10 gui is an attempt to rethink the GUI, particularly mouse operation, based on a touch-based input device. Instead of touch screens, they use a separate touch-pad (like an artist’s tablet).
Their GUI makes me squirm a little: it’s not what I’m used to, but I can just about see it. The Amiga user in me wishes they used vertical panning instead of horizontal…
I just don’t think it goes far enough. The paradigm shift we need is a two-way, touch-based input device. “Touch” is a two way interaction. It is both an application and a sensing.
What the tablet needs is tactile output: the ability to raise pixels on its surface — like a Haptic Reader.
What I’m talking about is a tablet surface capable of raising “pixels” slightly so that you can form simple lines, edges, surfaces, textures. Our fingertips are incredibly good at feeling that kinda detail.
Consider 10gui’s fader example. If my input tablet can produce subtle surface changes that outline the faders for me, I don’t need them to be displayed on-screen. The same device can now double as a keyboard for touch typists. Non-touch typists can use an on-screen keyboard display and be spared that akward hunt-the-key that makes them look away for the screen. Blind users will be able to interact with a computer just as efficiently as sighted users.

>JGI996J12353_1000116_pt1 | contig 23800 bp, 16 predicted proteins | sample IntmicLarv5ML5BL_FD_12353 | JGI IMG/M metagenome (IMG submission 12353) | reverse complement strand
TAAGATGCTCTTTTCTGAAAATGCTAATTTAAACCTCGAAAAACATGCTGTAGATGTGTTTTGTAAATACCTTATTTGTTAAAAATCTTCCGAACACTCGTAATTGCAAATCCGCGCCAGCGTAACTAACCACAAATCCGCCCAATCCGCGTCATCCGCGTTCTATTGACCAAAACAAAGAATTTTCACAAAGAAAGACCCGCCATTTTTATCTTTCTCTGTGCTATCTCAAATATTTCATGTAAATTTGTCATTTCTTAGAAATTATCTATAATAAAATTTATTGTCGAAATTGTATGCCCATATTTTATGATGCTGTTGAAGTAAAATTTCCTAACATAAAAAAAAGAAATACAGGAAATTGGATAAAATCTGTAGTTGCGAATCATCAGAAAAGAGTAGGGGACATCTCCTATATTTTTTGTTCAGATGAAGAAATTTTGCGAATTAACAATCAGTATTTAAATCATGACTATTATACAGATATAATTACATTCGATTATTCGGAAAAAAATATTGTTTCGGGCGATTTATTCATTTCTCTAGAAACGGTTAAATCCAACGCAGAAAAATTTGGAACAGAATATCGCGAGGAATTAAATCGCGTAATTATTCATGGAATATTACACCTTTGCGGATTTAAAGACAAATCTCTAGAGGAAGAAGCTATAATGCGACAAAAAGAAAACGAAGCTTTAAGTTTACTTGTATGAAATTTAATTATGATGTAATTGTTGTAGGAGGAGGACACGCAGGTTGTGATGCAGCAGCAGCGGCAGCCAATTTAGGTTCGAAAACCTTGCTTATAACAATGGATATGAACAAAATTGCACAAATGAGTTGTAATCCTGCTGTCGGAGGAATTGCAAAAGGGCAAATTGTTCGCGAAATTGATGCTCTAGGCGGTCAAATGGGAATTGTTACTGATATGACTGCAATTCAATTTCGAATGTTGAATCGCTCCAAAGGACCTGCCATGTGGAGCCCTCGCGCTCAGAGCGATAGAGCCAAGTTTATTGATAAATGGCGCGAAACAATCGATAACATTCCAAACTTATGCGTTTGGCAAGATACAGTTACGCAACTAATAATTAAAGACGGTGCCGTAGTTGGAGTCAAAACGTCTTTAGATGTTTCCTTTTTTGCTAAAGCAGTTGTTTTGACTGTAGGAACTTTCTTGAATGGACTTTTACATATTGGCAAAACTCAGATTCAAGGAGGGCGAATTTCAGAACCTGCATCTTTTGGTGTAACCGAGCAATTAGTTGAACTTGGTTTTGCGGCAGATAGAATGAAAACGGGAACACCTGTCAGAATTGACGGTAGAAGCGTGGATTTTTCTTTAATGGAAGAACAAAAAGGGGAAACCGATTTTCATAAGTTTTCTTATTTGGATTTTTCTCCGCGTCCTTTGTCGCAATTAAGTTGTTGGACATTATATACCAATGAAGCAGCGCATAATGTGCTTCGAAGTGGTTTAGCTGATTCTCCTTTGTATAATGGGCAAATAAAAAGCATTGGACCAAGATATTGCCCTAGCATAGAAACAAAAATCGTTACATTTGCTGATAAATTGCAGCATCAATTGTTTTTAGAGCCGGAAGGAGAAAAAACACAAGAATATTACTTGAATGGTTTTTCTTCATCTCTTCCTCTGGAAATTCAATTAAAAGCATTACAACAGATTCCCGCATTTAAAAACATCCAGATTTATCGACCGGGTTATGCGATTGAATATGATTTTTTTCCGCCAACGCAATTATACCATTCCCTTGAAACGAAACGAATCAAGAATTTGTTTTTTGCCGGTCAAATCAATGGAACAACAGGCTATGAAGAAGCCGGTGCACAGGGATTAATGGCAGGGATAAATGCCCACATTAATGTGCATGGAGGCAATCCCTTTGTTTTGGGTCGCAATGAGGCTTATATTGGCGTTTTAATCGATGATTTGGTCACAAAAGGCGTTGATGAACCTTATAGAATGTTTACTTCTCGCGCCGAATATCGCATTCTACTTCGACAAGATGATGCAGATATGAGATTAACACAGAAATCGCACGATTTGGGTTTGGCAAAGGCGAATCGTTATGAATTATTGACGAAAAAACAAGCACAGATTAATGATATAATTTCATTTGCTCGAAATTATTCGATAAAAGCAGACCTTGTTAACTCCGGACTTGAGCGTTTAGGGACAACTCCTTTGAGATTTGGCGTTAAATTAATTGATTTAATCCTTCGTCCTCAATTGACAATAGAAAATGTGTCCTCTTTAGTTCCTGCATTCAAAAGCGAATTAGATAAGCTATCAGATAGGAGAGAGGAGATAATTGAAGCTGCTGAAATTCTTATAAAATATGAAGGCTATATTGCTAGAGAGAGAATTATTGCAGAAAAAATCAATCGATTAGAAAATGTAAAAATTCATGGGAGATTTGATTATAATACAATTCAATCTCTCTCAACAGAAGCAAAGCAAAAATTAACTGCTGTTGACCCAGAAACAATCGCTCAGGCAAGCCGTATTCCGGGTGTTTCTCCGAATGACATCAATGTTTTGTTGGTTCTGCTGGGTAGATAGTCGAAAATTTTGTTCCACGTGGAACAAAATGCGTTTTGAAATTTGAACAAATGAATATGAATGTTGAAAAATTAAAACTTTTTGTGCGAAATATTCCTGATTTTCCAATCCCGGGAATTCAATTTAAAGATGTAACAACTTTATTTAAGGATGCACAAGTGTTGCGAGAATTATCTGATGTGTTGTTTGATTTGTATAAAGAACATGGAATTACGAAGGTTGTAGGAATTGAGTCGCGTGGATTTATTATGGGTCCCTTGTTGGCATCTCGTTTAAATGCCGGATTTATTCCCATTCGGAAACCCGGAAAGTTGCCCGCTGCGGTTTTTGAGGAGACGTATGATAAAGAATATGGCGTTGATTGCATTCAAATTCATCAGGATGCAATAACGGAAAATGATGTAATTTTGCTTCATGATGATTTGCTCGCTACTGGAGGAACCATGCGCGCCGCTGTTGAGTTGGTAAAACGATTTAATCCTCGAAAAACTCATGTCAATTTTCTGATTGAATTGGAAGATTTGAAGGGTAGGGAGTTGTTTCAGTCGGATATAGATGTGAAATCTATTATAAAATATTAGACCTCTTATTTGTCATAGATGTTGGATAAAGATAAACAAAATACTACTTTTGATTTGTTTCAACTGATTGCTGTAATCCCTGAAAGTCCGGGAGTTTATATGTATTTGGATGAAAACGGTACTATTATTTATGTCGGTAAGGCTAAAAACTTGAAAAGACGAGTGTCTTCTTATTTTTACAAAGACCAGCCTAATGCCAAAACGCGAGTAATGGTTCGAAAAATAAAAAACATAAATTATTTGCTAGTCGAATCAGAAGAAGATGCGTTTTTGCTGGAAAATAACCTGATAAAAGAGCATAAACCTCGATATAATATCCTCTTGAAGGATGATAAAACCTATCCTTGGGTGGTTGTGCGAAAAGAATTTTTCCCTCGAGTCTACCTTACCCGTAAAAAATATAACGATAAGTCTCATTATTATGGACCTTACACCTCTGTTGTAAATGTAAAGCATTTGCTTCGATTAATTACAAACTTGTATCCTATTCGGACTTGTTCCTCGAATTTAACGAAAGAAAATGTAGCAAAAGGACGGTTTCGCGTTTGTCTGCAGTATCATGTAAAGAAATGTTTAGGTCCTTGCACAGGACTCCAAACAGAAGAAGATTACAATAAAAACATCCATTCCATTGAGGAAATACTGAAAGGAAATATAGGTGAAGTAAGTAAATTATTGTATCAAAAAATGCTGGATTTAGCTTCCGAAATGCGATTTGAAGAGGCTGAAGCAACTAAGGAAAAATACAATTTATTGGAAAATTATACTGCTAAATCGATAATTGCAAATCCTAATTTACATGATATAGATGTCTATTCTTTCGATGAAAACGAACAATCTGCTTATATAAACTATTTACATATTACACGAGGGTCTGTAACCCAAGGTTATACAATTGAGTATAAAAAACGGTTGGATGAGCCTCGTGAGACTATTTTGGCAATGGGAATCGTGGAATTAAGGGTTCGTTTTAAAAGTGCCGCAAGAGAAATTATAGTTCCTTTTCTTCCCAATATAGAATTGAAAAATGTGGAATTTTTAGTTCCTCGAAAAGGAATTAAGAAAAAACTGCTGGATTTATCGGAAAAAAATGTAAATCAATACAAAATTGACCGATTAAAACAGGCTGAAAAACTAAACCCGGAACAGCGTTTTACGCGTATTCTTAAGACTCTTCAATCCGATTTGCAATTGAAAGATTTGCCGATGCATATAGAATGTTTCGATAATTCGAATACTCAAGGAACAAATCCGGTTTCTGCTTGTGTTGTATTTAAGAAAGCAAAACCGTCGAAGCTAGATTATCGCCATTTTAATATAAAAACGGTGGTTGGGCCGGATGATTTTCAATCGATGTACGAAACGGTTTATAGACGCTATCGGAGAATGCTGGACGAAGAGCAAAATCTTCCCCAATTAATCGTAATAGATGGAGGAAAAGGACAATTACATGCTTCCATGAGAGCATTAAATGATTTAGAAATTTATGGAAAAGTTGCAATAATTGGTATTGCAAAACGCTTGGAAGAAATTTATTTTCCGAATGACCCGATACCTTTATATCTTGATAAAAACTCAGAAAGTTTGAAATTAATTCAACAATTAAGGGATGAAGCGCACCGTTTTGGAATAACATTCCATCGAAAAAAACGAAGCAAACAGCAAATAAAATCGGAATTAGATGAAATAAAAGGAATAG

And since it is a “soft” keyboard, no language issues! The user can use whatever layout suits them, can have the keys organized in any way they like.
I think 10gui is on to a good start, but I think the real winning concept is going to be that last step of providing feedback through the input device.